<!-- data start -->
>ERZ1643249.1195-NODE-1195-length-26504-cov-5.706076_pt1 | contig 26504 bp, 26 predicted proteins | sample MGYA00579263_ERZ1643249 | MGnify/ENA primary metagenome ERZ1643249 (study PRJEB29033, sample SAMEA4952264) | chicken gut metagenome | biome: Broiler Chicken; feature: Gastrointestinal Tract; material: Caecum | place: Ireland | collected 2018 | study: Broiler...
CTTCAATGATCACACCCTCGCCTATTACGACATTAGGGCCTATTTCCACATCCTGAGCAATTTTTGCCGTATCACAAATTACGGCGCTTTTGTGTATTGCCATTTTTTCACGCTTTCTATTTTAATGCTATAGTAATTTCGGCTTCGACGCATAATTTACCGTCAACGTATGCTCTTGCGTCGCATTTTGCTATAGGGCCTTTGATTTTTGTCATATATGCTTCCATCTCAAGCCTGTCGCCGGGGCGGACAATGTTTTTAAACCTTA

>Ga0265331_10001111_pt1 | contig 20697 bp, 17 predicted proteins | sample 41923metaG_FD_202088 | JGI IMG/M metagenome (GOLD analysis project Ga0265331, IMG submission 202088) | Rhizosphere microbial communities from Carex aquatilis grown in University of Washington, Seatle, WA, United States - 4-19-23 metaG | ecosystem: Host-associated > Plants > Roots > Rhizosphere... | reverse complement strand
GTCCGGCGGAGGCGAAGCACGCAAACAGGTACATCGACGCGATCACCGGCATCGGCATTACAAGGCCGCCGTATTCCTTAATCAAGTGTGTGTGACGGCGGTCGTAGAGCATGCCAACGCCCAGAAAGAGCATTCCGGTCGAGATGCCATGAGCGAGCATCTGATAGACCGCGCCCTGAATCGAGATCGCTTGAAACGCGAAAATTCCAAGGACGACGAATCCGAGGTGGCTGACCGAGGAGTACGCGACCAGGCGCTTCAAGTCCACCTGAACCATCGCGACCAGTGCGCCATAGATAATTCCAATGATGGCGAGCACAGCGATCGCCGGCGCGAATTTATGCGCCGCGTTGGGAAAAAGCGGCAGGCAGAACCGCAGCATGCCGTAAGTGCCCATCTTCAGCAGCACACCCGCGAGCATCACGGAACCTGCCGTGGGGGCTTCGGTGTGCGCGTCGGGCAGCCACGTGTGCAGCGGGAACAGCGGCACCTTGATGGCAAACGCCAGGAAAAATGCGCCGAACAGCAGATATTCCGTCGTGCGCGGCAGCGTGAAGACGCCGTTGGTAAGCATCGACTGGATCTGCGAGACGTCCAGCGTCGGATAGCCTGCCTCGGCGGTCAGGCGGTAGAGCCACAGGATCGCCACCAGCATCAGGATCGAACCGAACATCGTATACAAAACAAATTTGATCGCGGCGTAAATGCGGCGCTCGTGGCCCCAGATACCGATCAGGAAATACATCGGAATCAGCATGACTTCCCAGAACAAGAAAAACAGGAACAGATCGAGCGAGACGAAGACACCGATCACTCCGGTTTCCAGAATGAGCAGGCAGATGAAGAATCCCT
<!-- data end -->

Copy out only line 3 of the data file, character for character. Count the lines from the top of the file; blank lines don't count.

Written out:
>Ga0265331_10001111_pt1 | contig 20697 bp, 17 predicted proteins | sample 41923metaG_FD_202088 | JGI IMG/M metagenome (GOLD analysis project Ga0265331, IMG submission 202088) | Rhizosphere microbial communities from Carex aquatilis grown in University of Washington, Seatle, WA, United States - 4-19-23 metaG | ecosystem: Host-associated > Plants > Roots > Rhizosphere... | reverse complement strand